Namibia is known for its extreme income inequality, which is one of the highest societal inequalities in the world despite the country’s endowment with abundant natural resources, good infrastructure, a vibrant democracy, peace and stability.
Since independence most of the wealth of this country has remained in the hands of only a small number of the population while the majority, as high as 70 percent, have nothing or are struggling to make ends meet. The country’s Gini coefficient now stands at 0.572. The world indicators shows that the country economy boasts relatively high growth, with an average growth rate of 4.3 percent between 2010 and 2015. The economy is heavily based on the country’s mining industry, which accounts for 50 percent of foreign exchange earnings. Despite its high income, Namibia has a poverty rate of 26.9 percent, an unemployment rate of 29.6 percent and an HIV prevalence rate of 16.9 percent.
Statistics provided by Namibia Statistics Agency (NSA) Namibia Household Income and Expenditure Survey (NHIES) 2015/2016 Report, indicates that poverty has further decreased during the last five years. In total 6.1 percent of the population (139 124 persons) in the country could not afford to buy the minimum (2 100 kcal) calories per day. The statistics also reveal that 10.7 percent of the population (244 037 persons) were still below the lower bound poverty line while 17.4 percent of the population (396,845) were still below the upper bound poverty line. Poverty in Namibia is acute in the northern regions of Kavango, Oshikoto, Zambezi, Kunene and Ohangwena, where a third of the population lives in poverty.
While President Hage Geingob likens inequality in the country to what hypertension is to the human body – weakening the functioning of government processes, systems and its institutions, political analysists have descried the inequality situation in the country as a ticking bomb. “We cannot turn a blind eye on the blatant but sad reality of inequality within our society. Inequality is to a country what hypertension is to the human body. It is a ticking time bomb, which one can either decide to tackle upfront or ignore at one’s own peril,” Geingob was quoted by media as saying. Graham Hopwood, executive director of the Institute for Public Policy Research (IPPR), attributes the current level of inequality largely to the Apartheid era. However, he says the country has made much progress in reducing it adding that tackling inequality is multi-faceted process and involves a range of measures and policies. To address inequality, improving education system is crucial alongside attracting the kind of investment that produces sustainable jobs that pay reasonably well. “We should look at making our tax system more progressive – the options of introducing a Capital Gains Tax and an Inheritance (Estate) Tax should be researched. A comprehensive welfare system that could include a basic income grant would help mitigate the worst effects of poverty and make life a little easier for the severely poor” Hopwood suggests.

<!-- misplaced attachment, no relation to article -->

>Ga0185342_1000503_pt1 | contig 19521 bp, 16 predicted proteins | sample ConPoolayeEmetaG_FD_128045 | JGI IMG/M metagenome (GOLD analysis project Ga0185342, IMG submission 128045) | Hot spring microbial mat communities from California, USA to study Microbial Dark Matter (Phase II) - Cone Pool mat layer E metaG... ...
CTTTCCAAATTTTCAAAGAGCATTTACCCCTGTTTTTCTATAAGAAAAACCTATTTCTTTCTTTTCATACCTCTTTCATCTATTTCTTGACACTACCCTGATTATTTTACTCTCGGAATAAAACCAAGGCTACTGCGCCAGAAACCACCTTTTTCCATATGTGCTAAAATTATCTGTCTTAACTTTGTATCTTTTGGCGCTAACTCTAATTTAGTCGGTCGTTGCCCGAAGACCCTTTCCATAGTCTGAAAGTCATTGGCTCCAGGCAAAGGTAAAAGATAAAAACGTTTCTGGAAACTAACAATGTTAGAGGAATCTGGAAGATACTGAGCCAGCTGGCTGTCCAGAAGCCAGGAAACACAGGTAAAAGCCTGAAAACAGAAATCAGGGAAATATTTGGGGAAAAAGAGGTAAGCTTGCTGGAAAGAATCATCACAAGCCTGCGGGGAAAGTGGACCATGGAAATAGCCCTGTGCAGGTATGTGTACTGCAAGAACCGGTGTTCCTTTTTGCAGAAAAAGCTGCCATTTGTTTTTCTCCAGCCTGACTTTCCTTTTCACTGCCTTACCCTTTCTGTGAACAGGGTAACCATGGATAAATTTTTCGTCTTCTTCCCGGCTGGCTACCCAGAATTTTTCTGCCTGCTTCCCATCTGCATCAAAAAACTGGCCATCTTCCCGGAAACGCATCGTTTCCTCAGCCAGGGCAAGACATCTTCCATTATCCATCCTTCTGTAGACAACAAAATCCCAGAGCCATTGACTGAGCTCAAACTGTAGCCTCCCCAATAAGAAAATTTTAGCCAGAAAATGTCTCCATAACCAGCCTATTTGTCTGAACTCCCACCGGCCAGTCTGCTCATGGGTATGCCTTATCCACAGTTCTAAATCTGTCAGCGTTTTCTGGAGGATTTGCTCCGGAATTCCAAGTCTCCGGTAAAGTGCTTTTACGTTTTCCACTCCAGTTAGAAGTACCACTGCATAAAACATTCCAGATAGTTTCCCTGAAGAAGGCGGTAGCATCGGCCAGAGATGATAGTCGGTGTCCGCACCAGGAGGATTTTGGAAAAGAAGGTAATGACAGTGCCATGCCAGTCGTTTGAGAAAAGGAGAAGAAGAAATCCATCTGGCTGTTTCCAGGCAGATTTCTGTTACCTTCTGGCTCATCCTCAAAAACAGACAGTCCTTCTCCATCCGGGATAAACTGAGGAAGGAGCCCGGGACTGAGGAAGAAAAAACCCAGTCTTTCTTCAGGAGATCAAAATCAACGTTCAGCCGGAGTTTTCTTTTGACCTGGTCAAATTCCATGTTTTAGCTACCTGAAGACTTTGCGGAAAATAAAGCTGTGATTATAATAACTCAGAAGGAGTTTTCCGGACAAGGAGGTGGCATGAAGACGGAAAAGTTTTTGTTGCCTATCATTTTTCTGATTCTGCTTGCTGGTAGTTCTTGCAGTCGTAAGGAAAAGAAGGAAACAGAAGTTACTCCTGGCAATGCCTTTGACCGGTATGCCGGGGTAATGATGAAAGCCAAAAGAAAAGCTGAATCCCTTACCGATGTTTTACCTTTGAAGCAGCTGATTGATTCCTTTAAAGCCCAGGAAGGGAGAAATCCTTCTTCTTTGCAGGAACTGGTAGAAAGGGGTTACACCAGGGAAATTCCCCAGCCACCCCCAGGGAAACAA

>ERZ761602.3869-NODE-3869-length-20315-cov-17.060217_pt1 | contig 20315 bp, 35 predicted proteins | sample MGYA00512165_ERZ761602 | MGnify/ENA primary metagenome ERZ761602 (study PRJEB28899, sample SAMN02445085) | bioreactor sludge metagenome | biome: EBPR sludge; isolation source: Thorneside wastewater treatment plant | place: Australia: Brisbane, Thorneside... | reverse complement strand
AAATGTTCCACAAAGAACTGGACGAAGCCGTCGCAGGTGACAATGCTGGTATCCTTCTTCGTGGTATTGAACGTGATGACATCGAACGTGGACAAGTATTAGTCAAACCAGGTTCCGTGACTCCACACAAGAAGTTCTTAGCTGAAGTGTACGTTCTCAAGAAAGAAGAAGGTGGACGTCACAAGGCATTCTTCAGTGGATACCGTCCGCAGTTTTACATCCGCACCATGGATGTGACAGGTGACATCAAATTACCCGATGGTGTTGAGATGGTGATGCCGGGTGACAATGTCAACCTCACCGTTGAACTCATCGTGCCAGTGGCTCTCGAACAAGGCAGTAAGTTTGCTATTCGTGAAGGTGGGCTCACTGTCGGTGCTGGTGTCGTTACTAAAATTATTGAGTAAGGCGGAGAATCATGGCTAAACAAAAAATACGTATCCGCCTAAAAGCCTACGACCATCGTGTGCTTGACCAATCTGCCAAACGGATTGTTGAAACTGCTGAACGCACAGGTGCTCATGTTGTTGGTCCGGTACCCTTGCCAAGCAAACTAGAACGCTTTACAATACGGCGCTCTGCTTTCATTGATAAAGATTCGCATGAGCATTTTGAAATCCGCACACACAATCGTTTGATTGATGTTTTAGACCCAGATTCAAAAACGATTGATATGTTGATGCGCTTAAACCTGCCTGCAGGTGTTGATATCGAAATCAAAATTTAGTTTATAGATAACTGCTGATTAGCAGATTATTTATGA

Political analyst, Nico Horn, recommends that to reduce the massive gap between the rich and poor, the government needs to go back to the drawing board and come up with another pro-poor legal instruments to deal with wealth redistribution. He says the current black empowerment policies enacted shortly after independence are failing to redress the wealth imbalances. He suggests that the country [need to deploy] same strategies used to scale-down its poverty level that is currently at stand at 15 percent to address inequality in the country.
The poverty Blue Print indicates that between 2001 and 2011, Namibia has recorded a 41-percentage point reduction in absolute poverty from high level of 37.9 to 26.9 percent. Severe poverty was reduced in the same period from 23 percent to 15.8 percent thus registering a reduction of 32 percentage points. The achievements are attributed to the government’s generous social safety net programme for the elderly, youth, people with disabilities, orphans; and vulnerable children, which has been in place since independence. In 2013/14, the grant covered 98 percent of people above 60, up from 91 percent in 2011/12. “Our president needs to come up with a practical plan of action, policies that will bear fruits. Of course, New Equitable Economic Empowerment Framework (NEEEF), Black Economic Empowerment (BEE) and Affirmative Action (AA) policy as a guide to address wealth imbalances into the economy where all brilliant ideas to address wealth imbalances but as you might aware only few blacks that have been benefited and the majority of people are still poor 29 years of independence” Horn suggests.